The post-test scores for both groups will be the GL Progress in English Test (version 10 or 11 depending on year group), and GL Progress in Mathematics Test (10 or 11), administered in class groups in feeder primary schools or year 7 secondary schools. The tests will be administered by members of the evaluation team and their temporary employees (such as doctoral researchers) who will not know which group each pupil is in. Schools will be instructed not to disclose the fact to the evaluators. This is to help ensure that the process is ‘blind’ as to treatment group. In addition, we will have the most up-to-date teachers assessment results in literacy and maths as a secondary post-test score.
The intervention team will prepare a template for data to be uploaded for all relevant pupils at the outset of the trial. The template includes prior attainment plus background characteristics such as FSM, sex and ethnicity.
The primary outcome measure will be the difference in the gain score between the arms of the trial, expressed as an effect size, where the gain is the average difference between individual scores on tests 9 and 10 (or 10 and 11) for both English and maths. A secondary outcome measure will be the average residuals between the scores on test B and the predicted (modelled) scores based on prior KS1 assessments and pupil background data for each subject. The analysis will also consider FSM (or pupil premium) students separately.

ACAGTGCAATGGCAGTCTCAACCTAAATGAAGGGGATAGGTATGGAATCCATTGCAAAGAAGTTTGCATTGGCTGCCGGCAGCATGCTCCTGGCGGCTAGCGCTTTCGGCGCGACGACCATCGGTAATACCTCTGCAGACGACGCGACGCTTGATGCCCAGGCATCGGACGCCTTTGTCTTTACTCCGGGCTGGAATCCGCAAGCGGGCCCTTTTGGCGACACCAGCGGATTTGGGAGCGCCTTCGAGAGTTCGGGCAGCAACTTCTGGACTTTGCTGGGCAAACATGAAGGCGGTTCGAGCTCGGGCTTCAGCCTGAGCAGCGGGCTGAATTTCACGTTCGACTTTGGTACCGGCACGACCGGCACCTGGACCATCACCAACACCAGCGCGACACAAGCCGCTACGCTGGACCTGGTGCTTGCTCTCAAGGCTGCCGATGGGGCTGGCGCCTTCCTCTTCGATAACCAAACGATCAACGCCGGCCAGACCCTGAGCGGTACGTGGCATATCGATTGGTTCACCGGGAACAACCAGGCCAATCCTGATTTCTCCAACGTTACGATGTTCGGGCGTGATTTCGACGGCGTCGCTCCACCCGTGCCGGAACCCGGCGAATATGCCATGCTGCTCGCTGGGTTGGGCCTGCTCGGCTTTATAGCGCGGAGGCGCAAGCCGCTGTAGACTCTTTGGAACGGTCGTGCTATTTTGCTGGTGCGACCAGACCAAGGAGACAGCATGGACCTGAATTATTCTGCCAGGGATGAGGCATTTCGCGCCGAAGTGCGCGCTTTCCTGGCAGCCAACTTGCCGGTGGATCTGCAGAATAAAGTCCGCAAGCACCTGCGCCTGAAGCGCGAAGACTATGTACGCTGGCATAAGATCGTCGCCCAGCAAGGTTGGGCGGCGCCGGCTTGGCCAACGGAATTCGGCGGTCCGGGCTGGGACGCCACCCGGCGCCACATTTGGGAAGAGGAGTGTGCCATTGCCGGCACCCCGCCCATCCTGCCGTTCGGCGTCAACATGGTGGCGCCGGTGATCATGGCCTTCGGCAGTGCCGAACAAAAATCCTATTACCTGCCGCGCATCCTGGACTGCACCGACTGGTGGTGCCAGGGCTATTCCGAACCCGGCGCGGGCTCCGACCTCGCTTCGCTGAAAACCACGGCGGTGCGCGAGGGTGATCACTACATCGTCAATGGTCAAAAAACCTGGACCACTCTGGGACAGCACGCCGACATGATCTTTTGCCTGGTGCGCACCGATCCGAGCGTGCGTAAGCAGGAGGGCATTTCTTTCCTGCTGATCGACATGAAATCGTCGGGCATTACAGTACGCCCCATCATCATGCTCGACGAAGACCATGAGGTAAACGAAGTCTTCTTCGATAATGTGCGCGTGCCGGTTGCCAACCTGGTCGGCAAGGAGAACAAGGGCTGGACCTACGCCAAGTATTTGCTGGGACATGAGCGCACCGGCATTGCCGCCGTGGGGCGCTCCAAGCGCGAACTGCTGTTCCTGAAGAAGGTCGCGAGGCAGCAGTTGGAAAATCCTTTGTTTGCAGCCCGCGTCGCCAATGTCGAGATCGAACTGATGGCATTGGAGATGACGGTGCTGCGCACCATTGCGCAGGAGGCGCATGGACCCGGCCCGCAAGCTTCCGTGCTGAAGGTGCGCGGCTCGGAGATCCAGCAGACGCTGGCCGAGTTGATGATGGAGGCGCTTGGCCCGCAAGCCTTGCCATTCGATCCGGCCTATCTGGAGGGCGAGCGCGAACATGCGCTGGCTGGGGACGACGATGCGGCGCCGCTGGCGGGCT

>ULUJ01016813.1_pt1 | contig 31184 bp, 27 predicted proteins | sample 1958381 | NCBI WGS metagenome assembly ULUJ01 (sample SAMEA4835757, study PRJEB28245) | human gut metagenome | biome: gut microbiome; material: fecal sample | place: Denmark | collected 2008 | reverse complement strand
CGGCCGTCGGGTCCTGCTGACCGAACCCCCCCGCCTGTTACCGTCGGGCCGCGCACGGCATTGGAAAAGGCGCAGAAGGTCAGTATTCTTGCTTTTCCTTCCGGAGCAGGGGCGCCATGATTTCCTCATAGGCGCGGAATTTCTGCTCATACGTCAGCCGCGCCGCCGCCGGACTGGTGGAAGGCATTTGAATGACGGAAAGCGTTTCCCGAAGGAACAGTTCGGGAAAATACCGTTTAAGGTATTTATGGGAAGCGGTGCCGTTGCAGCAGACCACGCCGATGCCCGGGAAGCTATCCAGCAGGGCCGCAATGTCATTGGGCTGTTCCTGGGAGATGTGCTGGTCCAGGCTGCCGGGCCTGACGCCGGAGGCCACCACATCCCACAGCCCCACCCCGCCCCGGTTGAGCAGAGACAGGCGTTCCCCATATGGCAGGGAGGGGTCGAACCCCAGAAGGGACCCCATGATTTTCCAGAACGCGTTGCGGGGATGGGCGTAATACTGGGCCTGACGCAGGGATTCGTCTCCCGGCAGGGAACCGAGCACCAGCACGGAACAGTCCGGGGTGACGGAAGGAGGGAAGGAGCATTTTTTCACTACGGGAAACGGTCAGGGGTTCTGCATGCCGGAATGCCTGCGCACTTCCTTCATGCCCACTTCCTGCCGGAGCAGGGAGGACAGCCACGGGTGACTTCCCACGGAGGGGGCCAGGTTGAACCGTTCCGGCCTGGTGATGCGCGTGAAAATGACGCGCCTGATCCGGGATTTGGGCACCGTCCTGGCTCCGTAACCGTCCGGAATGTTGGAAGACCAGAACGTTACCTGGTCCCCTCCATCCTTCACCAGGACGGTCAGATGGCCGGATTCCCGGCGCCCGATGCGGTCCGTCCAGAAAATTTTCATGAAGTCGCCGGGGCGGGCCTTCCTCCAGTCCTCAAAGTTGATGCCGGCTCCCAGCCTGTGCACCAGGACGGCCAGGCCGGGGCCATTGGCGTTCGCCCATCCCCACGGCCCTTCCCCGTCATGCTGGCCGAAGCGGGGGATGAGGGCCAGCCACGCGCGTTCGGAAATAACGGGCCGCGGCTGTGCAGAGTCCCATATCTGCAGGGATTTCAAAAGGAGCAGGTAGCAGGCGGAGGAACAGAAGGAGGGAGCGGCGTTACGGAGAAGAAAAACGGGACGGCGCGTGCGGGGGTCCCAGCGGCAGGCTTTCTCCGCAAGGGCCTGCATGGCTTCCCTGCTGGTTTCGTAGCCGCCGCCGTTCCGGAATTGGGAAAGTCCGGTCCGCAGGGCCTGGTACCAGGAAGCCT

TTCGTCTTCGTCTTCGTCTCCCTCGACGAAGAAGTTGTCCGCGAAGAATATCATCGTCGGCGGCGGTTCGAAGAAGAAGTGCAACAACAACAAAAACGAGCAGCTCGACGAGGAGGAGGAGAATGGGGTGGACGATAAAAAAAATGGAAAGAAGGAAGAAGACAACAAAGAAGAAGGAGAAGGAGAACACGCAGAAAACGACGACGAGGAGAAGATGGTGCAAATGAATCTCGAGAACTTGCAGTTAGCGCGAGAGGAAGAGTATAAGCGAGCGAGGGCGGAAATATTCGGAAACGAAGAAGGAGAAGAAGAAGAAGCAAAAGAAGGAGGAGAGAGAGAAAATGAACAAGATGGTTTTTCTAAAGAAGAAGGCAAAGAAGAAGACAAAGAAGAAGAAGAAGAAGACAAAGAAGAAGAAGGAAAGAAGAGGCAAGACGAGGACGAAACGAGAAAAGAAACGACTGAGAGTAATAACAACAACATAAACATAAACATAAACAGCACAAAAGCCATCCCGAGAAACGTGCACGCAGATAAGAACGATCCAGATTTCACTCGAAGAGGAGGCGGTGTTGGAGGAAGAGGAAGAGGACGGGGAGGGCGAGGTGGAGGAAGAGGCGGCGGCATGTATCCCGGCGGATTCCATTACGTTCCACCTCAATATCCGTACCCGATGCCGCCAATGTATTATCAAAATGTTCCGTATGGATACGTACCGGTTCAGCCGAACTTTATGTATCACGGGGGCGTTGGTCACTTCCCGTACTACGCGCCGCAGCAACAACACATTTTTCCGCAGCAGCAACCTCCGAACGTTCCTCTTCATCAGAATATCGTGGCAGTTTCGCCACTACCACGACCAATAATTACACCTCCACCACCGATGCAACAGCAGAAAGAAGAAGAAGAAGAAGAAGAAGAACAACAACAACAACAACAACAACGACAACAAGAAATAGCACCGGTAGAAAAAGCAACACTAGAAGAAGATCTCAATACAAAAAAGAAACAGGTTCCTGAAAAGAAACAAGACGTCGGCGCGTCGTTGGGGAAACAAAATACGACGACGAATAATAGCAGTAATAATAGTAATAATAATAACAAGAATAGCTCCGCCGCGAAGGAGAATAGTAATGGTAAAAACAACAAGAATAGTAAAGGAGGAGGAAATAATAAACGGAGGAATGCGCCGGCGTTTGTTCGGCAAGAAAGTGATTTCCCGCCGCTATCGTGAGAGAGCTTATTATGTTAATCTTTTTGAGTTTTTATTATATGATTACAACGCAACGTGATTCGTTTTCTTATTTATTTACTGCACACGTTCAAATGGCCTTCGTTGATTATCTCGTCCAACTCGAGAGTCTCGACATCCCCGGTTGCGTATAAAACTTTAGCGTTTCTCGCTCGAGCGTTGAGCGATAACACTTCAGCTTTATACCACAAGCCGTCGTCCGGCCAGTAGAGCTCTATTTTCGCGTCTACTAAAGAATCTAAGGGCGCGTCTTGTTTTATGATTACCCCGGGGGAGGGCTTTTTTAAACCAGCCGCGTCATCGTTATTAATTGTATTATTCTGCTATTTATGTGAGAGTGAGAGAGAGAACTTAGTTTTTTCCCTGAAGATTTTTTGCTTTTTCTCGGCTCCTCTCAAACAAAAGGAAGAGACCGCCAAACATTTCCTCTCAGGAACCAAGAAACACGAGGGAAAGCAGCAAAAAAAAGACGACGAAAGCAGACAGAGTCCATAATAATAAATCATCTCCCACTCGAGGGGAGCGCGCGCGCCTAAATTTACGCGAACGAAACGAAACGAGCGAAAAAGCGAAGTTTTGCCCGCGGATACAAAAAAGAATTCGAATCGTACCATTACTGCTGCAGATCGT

This intervention has already been piloted, and is developed from work already implemented in the US. Therefore, the fieldwork forming the light-touch process evaluation has the aim of providing some further formative evidence on all aspects of the intervention from the selection and retention of schools, through the training of teachers to evaluating the outcomes. This can be used to help assess fidelity to treatment, and the perceptions of participants including any resentment or resistance. However, the main purposes will be to consider the fidelity and quality of delivery of the treatment, and to advise on issues for any future scaling up if the results permit.
This will necessitate the generation of some additional data from observation and interviews with staff and families, focus groups of pupils, plus observation of training, delivery and testing. These will all be as simple and integrated as possible.
Recruitment of sites and schools
Further development of intervention and curriculum
Train schools for testing
Recruitment of potential pupil participants
Observation of staff training
Pre-tests delivered by schools
Upload KS1 and background data
Randomisation of potential pupil participants to two groups
Observation of summer school Interviews with all parties
Blind administration of post-tests in all schools
Update background data
Analyse outcome data
Synthesise with process evaluation data
Complete full report.
On 7th February 2014 a complete report has been published by Education Endowment Foundation. Read the report here.